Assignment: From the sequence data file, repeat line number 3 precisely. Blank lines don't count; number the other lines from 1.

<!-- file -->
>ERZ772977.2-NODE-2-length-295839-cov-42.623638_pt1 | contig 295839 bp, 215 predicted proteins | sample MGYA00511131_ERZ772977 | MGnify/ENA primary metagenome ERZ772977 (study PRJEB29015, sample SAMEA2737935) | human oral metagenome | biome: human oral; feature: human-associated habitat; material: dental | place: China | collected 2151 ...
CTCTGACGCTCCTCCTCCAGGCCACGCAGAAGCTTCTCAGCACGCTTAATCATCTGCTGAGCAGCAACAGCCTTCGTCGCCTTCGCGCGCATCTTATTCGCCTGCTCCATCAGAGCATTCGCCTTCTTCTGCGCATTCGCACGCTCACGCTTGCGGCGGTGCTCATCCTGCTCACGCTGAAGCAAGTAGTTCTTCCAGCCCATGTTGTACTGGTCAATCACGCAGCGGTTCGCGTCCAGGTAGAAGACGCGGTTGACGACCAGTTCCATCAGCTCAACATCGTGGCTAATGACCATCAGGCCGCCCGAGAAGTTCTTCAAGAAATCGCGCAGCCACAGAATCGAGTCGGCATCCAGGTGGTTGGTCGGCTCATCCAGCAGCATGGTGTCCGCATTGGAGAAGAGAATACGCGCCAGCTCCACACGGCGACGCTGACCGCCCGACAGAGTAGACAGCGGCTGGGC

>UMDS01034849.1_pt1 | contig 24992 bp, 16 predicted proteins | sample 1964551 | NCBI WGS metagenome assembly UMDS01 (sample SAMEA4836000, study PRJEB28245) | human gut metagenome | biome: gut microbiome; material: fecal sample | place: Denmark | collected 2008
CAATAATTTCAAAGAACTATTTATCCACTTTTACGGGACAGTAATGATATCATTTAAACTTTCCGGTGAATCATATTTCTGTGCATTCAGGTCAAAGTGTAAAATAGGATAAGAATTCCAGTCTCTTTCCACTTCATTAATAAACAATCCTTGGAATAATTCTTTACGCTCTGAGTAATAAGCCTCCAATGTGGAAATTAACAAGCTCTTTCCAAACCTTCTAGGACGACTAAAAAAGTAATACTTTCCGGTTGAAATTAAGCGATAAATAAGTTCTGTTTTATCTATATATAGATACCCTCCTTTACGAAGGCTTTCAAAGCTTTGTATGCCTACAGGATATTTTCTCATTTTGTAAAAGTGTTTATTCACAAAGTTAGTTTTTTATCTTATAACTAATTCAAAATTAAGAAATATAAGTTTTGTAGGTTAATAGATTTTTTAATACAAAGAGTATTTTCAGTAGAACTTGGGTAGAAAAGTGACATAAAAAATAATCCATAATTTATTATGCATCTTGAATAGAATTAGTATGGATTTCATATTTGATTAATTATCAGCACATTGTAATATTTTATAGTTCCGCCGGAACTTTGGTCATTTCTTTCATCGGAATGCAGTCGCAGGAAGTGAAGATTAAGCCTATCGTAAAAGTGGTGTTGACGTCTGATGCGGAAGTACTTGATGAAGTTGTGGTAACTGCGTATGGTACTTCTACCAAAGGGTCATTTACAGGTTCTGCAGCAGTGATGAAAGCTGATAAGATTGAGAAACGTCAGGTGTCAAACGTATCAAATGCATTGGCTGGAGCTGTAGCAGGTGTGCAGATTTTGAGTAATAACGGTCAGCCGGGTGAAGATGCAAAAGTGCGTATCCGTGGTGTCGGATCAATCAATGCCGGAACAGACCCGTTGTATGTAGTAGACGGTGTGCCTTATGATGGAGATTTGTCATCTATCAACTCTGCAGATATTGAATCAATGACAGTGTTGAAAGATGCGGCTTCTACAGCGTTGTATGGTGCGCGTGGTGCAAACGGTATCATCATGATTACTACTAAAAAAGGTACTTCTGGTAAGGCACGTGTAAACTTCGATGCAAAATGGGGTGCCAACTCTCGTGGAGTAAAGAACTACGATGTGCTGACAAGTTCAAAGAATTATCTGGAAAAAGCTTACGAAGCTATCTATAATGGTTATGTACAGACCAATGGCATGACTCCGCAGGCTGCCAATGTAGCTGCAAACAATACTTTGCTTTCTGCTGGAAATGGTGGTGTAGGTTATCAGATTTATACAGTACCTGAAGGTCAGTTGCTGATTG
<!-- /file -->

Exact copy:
>UMDS01034849.1_pt1 | contig 24992 bp, 16 predicted proteins | sample 1964551 | NCBI WGS metagenome assembly UMDS01 (sample SAMEA4836000, study PRJEB28245) | human gut metagenome | biome: gut microbiome; material: fecal sample | place: Denmark | collected 2008